Glycosuria, or glucose in the urine, is the presence of higher than normal levels of sugar in the urine and may be due to complications with your kidneys or diabetes. To learn more about this condition, including symptoms, causes, and prevention strategies, as well as what normal and abnormal levels of glucose in the urine are, continue reading.
Glycosuria may occur with a host of other symptoms, including excessive hunger, fatigue, infections, frequent urination, irritability, increased thirst, issues with vision, slower healing of wounds, tingling sensation in hands and feet, unexplained weight loss, abdominal pain, and in some cases, high blood sugar levels.
Blood glucose is regulated by insulin produced by the pancreas, though in patients with diabetes, the insulin is not produced or processed properly meaning they may need insulin injections to regulate their blood sugar. If left unmanaged, diabetes can cause blood glucose levels to rise and some may enter into the urine. Urine glucose may not always be due to diabetes, and can be a benign symptom that sometimes accompanies pregnancy.
Some of the most common causes of glucose in the urine include:
Diabetes mellitus: The excess blood glucose levels of people with unmanaged diabetes make it difficult for your kidneys to properly reabsorb the glucose and can cause it to leak into the urine.
Hyperthyroidism: Excessive thyroid hormones can cause decreased absorption of glucose that is then passed out of the body through the urine.
High sugar diet: Consuming excessive sugar can raise your blood glucose past the level that your kidneys can properly reabsorb, which causes some glucose to be passed into the urine.
Benign glycosuria: A rare condition in which the filtering system of the kidneys allows sugar to pass into the urine. It usually has no other symptoms and is inherited.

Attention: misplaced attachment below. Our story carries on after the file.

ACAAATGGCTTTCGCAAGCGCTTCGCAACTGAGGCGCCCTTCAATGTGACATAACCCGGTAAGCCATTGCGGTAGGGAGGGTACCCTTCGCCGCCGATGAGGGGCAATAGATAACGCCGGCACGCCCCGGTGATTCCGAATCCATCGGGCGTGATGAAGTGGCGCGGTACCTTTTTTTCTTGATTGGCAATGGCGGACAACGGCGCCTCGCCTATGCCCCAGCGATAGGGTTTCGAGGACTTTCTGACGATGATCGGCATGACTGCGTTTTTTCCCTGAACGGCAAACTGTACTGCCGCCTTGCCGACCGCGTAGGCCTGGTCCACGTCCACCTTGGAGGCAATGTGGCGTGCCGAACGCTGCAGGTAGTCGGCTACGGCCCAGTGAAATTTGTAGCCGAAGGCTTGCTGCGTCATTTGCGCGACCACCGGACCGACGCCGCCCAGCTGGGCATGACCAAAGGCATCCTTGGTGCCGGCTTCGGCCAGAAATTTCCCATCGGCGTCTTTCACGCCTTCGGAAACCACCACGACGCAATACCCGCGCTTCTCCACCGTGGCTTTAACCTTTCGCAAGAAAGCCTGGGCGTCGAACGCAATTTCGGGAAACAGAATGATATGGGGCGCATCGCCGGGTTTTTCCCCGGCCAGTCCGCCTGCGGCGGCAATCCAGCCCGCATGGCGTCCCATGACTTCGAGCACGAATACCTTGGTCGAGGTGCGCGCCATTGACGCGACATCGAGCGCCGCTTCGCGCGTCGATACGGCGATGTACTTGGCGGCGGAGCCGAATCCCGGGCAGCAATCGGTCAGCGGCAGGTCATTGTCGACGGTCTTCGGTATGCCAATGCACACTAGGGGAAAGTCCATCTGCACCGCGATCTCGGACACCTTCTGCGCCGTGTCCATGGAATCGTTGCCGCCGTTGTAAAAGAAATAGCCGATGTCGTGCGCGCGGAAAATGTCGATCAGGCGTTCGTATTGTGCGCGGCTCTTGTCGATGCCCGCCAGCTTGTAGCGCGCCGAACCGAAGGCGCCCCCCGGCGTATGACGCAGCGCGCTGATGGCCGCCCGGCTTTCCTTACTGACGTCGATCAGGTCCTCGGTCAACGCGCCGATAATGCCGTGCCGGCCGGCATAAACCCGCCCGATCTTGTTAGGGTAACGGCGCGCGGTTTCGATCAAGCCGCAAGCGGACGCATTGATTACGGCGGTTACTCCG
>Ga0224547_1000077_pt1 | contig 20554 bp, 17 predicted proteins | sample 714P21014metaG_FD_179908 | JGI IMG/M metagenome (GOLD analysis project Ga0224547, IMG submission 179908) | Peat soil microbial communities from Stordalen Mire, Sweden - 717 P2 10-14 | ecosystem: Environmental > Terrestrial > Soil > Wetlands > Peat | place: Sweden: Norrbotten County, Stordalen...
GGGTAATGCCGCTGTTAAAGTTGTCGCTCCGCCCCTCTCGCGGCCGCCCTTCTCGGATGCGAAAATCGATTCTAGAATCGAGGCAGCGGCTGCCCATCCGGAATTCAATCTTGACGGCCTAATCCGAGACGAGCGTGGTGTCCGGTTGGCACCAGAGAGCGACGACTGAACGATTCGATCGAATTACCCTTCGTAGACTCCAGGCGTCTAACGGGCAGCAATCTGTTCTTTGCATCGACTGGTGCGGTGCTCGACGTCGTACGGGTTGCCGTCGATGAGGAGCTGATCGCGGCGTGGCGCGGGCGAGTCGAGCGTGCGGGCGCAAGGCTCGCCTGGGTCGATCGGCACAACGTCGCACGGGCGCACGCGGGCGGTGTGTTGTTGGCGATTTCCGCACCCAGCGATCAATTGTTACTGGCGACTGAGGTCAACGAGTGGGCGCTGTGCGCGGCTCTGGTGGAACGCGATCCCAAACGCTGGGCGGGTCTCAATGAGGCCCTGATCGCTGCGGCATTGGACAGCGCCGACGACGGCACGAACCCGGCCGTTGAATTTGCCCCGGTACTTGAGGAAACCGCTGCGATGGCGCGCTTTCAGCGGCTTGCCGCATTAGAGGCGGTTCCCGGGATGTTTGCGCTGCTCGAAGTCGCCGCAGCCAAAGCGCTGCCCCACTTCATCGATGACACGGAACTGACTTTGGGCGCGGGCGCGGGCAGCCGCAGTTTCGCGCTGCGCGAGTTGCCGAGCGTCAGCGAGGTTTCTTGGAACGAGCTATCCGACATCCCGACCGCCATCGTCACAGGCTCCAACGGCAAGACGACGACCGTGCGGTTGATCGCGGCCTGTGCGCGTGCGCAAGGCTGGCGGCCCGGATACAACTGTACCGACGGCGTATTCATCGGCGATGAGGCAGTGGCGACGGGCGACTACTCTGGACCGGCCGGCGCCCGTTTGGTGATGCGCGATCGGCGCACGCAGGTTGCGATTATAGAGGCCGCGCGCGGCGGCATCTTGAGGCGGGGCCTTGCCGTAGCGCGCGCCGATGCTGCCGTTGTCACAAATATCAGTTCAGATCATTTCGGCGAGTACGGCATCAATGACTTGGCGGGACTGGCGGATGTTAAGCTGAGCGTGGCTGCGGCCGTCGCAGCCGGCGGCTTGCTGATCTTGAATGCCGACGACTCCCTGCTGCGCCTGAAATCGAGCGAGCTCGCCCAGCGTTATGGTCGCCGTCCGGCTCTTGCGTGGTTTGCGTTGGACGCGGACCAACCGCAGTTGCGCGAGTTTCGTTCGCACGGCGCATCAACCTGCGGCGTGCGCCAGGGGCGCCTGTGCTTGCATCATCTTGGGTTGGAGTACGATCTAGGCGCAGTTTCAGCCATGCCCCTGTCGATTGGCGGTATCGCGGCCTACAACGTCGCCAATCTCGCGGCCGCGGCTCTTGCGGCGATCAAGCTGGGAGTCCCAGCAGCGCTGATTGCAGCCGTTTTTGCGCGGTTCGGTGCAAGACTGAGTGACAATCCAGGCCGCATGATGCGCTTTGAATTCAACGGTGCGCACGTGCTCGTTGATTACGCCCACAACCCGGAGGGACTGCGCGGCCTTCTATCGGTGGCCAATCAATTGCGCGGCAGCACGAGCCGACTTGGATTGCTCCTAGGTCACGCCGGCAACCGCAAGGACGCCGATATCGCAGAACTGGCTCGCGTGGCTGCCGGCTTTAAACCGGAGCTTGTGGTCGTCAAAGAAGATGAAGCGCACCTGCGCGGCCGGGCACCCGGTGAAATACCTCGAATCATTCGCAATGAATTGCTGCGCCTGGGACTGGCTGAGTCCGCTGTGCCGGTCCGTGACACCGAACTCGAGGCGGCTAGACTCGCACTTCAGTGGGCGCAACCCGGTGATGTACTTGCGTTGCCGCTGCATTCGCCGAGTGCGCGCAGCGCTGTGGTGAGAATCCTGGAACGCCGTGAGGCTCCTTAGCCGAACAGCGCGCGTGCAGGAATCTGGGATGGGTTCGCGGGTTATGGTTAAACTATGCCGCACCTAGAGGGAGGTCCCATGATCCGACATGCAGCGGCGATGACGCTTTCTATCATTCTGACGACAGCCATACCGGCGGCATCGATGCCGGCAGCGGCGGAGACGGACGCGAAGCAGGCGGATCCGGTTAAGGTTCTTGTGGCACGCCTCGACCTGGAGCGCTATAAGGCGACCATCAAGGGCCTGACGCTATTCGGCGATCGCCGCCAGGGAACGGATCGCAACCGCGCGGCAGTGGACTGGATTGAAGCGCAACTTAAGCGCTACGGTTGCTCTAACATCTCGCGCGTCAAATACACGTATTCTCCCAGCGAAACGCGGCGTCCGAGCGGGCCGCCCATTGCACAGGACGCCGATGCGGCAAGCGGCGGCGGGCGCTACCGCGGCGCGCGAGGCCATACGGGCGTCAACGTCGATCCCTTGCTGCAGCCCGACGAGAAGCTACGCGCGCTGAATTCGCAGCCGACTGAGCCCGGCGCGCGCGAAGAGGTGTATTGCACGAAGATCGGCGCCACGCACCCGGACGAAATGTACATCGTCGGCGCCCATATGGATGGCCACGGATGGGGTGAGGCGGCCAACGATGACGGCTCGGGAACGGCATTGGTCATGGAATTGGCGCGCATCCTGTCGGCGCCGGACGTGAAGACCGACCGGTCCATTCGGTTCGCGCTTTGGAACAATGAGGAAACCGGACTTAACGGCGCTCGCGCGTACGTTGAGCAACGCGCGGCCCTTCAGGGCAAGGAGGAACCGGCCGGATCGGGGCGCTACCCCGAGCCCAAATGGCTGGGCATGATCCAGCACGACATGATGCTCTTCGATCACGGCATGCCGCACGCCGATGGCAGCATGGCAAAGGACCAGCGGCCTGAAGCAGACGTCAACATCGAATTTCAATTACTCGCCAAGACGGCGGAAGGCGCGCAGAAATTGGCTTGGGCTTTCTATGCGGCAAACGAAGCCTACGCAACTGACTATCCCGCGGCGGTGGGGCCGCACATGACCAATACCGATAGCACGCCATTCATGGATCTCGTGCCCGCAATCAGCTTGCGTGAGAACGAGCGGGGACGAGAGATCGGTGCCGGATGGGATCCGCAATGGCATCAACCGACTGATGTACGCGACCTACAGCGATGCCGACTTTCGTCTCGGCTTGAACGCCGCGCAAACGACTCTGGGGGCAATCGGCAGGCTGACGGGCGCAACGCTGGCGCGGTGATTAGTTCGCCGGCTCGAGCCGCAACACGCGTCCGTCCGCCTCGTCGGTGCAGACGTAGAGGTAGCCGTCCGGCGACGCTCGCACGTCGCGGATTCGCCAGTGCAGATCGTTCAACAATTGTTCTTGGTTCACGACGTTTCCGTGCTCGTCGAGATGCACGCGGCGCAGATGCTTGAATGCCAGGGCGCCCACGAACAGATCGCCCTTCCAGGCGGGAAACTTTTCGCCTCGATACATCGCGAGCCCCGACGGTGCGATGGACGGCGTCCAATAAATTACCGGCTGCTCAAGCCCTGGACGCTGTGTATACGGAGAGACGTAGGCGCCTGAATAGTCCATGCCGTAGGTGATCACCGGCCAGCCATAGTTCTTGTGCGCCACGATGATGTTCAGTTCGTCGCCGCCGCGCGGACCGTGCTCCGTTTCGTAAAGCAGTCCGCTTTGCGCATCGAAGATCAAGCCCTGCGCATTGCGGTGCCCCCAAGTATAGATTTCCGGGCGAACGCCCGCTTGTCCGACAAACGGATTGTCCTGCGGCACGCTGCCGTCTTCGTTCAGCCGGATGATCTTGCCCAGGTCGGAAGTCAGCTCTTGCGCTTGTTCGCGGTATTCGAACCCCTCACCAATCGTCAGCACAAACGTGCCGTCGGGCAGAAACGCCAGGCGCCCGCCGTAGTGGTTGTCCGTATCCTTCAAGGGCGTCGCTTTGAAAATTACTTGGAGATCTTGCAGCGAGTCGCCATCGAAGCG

Liver cirrhosis: This disease affects carbohydrate metabolism, resulting in high blood glucose levels that can exceed the kidneys’ capabilities and cause glucose in the urine.
Emotion: Some emotions, like fear and anger, can cause the release of adrenaline. Adrenaline encourages the breakdown of sugars to create energy for the fight-or-flight response, causing a temporary spike in blood sugar levels and potentially an increase in urine glucose as well.
Urine glucose is measured using a dipstick test, and the following chart explains what the possible readings are and their significance.
|Glucose in urine: Trace||100mg/dL||5.55||There is a slight presence of glucose in the urine, meaning your blood sugar is high.|
|Glucose 1+||250mg/dL||11.1||250mg/dL of glucose is being lost via urine|
|Glucose 2+||500mg/dL||27.75||500mg/dL is being lost via urine|
|Glucose 3+||1000mg/dL||55.5||More than 1000mg/dL of blood sugar is being lost through urine|
|Glucose 4+||2000mg/dL||111||Over 2000mg/dL of blood glucose is being lost through urine|
Some potential complications of sugar in the urine include cardiovascular complications like heart attack, stroke, high cholesterol, and hypertension. Issues with vision, kidney function, nerve damage, as well as sores on the hands and feet may also occur.
Glycosuria is diagnosed using a urine dipstick test that will show excessive amounts of glucose within the urine. A more precise urine test can follow to determine the exact amount of glucose within the urine. Treatment for glycosuria depends on what is causing it, and often the management of the underlying condition is enough to treat it. This includes proper management of diabetes and hyperthyroidism.
Monitoring your diet and consuming less sugar is one way to help reduce your chances of experiencing glycosuria, as well as leading a healthy and active lifestyle. Regular checkups to monitor your health and any pre-existing conditions may also help prevent glycosuria, in addition to proper management of issues like diabetes and hyperthyroidism.
In most cases, there should be no trace of sugar in your urine. A simple urine dipstick test will tell you whether there is glucose in your urine, and in what concentration. Proper management of the root cause, as well as making healthy lifestyle choices that include eating less sugar, may help with the prevention of this condition.